Speaking of box o'wine... that's totally happening right now. It's been a busy week. I kind of lost track of days and just lived day to day because I am still learning what is expected and how to manage my time in this new position.

This week, I helped train for the district in writing. I'm also part of something called (oh gosh) a leadership team at my school. Yikes. On my campus, I provided training in balanced literacy with a focus on the shared reading component. I'll share those materials below in case you'd like them. (It went very well. It made me feel a little better in a new place. The teachers were so kind and receptive. An aside, bloggers and readers: if I wasn't a blogger and inundated by your constant great ideas, I don't think I would have had as much to share, so thank you thank you thank you for being inspiring.) I'd like to help teachers try new ways of doing things they already know how to do. I'm excited to share Reader's and Writer's Workshop with teachers at my new school (3-5. K-2 is doing Daily Five).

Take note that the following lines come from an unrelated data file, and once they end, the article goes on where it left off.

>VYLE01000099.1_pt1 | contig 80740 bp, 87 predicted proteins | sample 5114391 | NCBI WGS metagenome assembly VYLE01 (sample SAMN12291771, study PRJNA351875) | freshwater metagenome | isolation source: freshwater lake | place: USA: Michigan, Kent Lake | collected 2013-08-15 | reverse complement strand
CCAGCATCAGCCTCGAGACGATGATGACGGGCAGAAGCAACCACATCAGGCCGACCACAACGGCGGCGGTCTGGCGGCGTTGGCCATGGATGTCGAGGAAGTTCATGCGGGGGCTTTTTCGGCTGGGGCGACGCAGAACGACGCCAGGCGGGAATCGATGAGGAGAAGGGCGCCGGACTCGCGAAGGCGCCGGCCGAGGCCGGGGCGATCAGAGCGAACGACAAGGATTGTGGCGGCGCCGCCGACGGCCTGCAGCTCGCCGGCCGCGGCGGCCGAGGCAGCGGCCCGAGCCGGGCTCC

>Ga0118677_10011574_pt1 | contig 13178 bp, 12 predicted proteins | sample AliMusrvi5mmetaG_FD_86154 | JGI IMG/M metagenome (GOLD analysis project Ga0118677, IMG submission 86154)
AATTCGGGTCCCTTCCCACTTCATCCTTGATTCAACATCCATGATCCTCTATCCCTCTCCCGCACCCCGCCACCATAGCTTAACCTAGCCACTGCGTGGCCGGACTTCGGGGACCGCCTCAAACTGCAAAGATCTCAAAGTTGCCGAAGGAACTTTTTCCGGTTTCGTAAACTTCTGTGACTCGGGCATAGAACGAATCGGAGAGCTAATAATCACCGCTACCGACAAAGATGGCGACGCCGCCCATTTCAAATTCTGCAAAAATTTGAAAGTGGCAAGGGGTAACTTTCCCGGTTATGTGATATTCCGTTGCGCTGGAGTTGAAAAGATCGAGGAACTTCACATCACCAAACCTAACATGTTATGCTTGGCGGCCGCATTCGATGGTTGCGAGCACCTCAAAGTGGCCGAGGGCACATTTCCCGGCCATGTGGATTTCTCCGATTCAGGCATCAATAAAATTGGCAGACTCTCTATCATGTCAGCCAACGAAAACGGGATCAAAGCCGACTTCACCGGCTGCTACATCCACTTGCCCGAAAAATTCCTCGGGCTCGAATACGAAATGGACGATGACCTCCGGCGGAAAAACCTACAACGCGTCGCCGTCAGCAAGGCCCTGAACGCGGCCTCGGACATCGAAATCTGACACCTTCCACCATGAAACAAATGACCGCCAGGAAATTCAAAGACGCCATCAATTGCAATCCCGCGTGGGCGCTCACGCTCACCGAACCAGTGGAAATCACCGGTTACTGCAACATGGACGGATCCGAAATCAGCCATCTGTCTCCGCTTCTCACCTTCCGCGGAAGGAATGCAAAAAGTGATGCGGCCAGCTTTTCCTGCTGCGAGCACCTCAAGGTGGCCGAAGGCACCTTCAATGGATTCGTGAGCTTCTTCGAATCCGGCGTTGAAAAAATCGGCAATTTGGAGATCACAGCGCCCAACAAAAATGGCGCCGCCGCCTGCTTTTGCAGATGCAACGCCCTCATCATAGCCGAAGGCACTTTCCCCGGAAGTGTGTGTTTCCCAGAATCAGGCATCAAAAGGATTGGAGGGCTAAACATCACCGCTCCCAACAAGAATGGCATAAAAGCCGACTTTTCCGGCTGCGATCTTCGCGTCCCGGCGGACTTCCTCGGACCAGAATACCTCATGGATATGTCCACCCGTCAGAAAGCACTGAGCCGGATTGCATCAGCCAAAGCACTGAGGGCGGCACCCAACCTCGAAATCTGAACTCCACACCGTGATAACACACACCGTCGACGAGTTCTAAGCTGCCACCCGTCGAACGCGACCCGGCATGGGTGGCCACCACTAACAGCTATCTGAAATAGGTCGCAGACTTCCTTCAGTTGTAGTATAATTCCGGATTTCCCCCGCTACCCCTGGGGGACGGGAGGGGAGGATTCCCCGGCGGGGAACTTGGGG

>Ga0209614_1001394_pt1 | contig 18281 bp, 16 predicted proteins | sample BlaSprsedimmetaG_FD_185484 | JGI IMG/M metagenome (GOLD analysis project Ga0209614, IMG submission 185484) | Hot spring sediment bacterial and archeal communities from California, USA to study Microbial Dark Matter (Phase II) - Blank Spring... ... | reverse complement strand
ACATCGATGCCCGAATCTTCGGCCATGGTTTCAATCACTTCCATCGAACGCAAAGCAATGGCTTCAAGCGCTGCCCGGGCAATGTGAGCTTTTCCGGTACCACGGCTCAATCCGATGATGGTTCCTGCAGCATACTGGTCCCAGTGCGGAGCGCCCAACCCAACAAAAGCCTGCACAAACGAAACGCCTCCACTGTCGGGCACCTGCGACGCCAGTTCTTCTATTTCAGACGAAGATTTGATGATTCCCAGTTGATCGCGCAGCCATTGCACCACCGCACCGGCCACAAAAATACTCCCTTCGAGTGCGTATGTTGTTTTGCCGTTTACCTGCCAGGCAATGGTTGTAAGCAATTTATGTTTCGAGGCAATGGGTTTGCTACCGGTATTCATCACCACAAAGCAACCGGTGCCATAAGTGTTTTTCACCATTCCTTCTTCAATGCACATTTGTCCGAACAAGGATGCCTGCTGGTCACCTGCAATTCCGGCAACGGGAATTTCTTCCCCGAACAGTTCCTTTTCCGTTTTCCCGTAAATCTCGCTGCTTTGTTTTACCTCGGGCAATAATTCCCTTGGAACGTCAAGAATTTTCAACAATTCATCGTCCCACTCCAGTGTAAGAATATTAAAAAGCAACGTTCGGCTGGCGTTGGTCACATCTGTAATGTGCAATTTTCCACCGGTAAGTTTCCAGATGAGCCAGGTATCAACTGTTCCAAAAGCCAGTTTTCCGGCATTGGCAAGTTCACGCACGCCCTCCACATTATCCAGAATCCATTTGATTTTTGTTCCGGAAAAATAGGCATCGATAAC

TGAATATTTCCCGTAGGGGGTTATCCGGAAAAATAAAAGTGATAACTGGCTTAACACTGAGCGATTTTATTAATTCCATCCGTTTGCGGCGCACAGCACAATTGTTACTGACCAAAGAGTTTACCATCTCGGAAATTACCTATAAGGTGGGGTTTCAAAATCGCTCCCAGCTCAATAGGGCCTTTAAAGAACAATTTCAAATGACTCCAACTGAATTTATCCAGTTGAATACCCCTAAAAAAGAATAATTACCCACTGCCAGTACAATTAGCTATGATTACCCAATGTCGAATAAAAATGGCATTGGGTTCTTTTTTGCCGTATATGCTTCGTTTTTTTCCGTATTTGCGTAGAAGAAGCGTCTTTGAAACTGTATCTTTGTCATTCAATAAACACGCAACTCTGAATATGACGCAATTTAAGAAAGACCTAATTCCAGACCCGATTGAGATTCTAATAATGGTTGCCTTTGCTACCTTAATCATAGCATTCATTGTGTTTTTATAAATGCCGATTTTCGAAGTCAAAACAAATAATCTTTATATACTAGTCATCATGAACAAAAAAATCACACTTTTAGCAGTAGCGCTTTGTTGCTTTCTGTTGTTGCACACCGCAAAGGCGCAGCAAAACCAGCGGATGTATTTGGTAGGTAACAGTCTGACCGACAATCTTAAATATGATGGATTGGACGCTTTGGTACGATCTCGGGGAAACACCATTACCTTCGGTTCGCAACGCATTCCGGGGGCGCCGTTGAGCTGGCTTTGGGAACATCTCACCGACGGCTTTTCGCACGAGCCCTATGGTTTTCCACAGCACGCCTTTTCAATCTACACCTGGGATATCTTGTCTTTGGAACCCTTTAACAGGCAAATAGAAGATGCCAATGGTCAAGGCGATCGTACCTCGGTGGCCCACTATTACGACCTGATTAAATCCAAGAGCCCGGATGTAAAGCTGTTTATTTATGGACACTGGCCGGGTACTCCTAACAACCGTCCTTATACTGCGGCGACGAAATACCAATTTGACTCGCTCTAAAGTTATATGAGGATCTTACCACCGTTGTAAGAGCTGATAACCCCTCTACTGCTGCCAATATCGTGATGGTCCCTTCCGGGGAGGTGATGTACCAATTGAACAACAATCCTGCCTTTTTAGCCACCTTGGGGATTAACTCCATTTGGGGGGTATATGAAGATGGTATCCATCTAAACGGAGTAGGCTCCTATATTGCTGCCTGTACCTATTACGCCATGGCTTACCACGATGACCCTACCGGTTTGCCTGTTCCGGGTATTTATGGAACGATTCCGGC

Tomorrow (I promise) I'm linking up with Lindsay at My Life as a Third Grade Teacher for her Must Haves for Reader's and Writer's Workshop. 

And today, you can grab my training materials for shared reading. I included a balanced literacy overview, schedule, and some shared reading planning documents. Hope they're helpful!

Clipart from KPM Doodles

Pin It

Saturday, August 18, 2012

Stick a fork in me!

Cause I'm done!
Well, you know. "Done". Not DONE, like I won't have to change it but "done" like good enough for now.
Except that as I wrote that sentence, I thought of two two things I still have to do. Oops.